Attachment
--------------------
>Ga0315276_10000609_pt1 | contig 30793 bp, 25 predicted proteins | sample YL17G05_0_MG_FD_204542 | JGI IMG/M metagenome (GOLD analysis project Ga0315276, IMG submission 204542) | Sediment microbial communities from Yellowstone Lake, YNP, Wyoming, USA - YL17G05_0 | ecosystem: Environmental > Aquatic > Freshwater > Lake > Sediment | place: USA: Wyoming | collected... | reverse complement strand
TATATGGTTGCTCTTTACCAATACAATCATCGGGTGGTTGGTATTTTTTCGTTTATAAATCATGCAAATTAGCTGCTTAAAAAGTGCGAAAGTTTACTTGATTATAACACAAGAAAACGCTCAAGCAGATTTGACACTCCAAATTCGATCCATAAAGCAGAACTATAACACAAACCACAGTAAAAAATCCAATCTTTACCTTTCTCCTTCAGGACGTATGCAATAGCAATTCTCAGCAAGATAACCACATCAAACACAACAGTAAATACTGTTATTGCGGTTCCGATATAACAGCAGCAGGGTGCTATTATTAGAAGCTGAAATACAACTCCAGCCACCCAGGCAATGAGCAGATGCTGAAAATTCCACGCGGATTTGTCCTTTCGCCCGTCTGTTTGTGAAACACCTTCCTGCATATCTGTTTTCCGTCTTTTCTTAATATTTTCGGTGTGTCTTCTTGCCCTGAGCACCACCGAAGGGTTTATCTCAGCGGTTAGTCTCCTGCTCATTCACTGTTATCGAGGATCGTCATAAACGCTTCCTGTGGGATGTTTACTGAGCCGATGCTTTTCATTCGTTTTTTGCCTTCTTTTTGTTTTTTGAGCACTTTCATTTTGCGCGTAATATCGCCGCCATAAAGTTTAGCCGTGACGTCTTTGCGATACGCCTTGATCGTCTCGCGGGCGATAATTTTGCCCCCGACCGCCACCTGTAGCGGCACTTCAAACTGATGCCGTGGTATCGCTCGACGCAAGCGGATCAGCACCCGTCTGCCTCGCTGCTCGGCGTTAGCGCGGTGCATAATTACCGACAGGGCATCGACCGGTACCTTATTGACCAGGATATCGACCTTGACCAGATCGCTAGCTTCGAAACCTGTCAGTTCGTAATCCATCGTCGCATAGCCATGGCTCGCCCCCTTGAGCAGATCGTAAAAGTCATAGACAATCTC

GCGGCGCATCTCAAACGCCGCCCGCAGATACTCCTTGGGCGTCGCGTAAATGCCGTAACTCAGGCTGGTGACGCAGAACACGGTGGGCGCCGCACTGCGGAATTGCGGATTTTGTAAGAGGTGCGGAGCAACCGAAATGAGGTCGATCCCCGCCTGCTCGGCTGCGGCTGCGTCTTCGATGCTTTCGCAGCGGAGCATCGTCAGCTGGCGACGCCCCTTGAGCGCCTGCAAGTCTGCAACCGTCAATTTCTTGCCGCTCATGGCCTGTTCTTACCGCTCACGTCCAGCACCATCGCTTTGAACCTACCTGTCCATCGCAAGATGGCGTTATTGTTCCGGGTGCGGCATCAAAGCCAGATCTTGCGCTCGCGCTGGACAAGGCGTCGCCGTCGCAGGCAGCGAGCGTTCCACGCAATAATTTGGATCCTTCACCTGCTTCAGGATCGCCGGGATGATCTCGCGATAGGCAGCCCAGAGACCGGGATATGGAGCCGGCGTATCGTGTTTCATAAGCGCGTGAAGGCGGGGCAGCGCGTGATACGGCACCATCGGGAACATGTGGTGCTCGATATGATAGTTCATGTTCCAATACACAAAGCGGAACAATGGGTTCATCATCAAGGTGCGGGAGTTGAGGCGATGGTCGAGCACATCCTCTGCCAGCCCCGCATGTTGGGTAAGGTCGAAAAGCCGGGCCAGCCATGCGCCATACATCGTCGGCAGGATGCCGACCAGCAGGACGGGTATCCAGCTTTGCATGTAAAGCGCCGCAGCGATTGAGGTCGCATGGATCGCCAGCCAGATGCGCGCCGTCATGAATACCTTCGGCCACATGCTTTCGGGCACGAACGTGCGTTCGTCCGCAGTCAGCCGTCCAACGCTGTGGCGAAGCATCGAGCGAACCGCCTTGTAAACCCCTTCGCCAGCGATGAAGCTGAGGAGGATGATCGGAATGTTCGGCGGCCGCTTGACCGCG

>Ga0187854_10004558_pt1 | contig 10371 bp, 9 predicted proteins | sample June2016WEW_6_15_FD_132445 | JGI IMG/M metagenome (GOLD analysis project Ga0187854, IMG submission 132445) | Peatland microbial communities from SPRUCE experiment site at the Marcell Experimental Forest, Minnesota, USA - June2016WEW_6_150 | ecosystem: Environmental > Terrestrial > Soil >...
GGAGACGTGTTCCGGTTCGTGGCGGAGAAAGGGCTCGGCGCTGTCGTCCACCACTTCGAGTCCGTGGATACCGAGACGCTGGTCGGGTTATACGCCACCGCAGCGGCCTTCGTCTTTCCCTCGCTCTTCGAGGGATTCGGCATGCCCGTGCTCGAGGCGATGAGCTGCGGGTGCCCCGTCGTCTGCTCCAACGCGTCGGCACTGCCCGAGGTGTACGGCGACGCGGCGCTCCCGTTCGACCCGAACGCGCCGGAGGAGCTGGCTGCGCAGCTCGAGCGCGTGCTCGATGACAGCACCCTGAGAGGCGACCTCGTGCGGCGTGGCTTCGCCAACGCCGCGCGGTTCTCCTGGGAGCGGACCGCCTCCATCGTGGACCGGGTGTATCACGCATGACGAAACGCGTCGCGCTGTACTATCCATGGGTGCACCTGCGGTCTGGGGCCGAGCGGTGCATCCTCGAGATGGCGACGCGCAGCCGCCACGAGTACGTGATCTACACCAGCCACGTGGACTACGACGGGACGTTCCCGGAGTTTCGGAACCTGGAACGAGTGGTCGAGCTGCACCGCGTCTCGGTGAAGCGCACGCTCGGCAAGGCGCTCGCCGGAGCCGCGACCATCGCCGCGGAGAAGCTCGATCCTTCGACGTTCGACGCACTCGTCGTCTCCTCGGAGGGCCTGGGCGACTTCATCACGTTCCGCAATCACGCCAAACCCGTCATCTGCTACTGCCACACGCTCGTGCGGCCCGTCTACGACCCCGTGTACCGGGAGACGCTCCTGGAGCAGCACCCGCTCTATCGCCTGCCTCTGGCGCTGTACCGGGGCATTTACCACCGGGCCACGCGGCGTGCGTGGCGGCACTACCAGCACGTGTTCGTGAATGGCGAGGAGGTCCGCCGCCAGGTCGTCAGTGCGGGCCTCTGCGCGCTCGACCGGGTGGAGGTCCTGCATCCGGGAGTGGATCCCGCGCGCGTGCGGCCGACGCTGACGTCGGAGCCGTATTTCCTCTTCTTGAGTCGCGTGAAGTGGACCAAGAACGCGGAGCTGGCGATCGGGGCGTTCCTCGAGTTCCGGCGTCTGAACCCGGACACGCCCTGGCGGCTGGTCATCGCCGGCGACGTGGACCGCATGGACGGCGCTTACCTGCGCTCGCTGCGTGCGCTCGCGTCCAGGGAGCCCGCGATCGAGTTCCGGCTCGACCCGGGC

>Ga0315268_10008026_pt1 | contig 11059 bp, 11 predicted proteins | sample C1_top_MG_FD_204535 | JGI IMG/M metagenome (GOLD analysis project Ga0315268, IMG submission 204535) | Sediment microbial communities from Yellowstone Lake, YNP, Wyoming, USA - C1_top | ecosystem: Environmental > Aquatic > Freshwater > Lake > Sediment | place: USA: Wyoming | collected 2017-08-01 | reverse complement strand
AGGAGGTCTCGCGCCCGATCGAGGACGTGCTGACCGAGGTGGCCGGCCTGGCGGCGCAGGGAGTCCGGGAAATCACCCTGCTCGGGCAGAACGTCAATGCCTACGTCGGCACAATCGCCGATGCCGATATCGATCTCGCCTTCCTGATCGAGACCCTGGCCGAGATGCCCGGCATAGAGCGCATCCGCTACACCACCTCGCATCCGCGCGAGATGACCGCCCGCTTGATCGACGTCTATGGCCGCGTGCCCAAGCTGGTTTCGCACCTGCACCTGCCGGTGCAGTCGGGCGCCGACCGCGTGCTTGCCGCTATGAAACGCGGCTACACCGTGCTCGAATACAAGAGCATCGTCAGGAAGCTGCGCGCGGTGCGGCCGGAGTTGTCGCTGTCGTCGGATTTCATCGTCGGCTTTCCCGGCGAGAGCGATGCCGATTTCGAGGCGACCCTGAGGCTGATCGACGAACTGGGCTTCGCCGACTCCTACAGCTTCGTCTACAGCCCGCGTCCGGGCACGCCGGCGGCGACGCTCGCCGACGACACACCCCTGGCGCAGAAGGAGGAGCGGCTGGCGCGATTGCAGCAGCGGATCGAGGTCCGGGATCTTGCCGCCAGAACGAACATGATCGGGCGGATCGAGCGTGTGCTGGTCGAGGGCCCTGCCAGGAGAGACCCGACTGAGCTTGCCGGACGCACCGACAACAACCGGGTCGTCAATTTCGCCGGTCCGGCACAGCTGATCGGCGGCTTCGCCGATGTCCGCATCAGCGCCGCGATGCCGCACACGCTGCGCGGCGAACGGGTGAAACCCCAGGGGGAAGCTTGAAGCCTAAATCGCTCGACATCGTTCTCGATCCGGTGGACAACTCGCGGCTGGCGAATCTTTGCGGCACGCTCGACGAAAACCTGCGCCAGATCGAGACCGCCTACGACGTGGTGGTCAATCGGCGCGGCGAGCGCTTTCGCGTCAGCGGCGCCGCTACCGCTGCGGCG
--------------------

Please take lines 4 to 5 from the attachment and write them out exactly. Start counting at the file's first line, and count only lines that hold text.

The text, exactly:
>Ga0187854_10004558_pt1 | contig 10371 bp, 9 predicted proteins | sample June2016WEW_6_15_FD_132445 | JGI IMG/M metagenome (GOLD analysis project Ga0187854, IMG submission 132445) | Peatland microbial communities from SPRUCE experiment site at the Marcell Experimental Forest, Minnesota, USA - June2016WEW_6_150 | ecosystem: Environmental > Terrestrial > Soil >...
GGAGACGTGTTCCGGTTCGTGGCGGAGAAAGGGCTCGGCGCTGTCGTCCACCACTTCGAGTCCGTGGATACCGAGACGCTGGTCGGGTTATACGCCACCGCAGCGGCCTTCGTCTTTCCCTCGCTCTTCGAGGGATTCGGCATGCCCGTGCTCGAGGCGATGAGCTGCGGGTGCCCCGTCGTCTGCTCCAACGCGTCGGCACTGCCCGAGGTGTACGGCGACGCGGCGCTCCCGTTCGACCCGAACGCGCCGGAGGAGCTGGCTGCGCAGCTCGAGCGCGTGCTCGATGACAGCACCCTGAGAGGCGACCTCGTGCGGCGTGGCTTCGCCAACGCCGCGCGGTTCTCCTGGGAGCGGACCGCCTCCATCGTGGACCGGGTGTATCACGCATGACGAAACGCGTCGCGCTGTACTATCCATGGGTGCACCTGCGGTCTGGGGCCGAGCGGTGCATCCTCGAGATGGCGACGCGCAGCCGCCACGAGTACGTGATCTACACCAGCCACGTGGACTACGACGGGACGTTCCCGGAGTTTCGGAACCTGGAACGAGTGGTCGAGCTGCACCGCGTCTCGGTGAAGCGCACGCTCGGCAAGGCGCTCGCCGGAGCCGCGACCATCGCCGCGGAGAAGCTCGATCCTTCGACGTTCGACGCACTCGTCGTCTCCTCGGAGGGCCTGGGCGACTTCATCACGTTCCGCAATCACGCCAAACCCGTCATCTGCTACTGCCACACGCTCGTGCGGCCCGTCTACGACCCCGTGTACCGGGAGACGCTCCTGGAGCAGCACCCGCTCTATCGCCTGCCTCTGGCGCTGTACCGGGGCATTTACCACCGGGCCACGCGGCGTGCGTGGCGGCACTACCAGCACGTGTTCGTGAATGGCGAGGAGGTCCGCCGCCAGGTCGTCAGTGCGGGCCTCTGCGCGCTCGACCGGGTGGAGGTCCTGCATCCGGGAGTGGATCCCGCGCGCGTGCGGCCGACGCTGACGTCGGAGCCGTATTTCCTCTTCTTGAGTCGCGTGAAGTGGACCAAGAACGCGGAGCTGGCGATCGGGGCGTTCCTCGAGTTCCGGCGTCTGAACCCGGACACGCCCTGGCGGCTGGTCATCGCCGGCGACGTGGACCGCATGGACGGCGCTTACCTGCGCTCGCTGCGTGCGCTCGCGTCCAGGGAGCCCGCGATCGAGTTCCGGCTCGACCCGGGC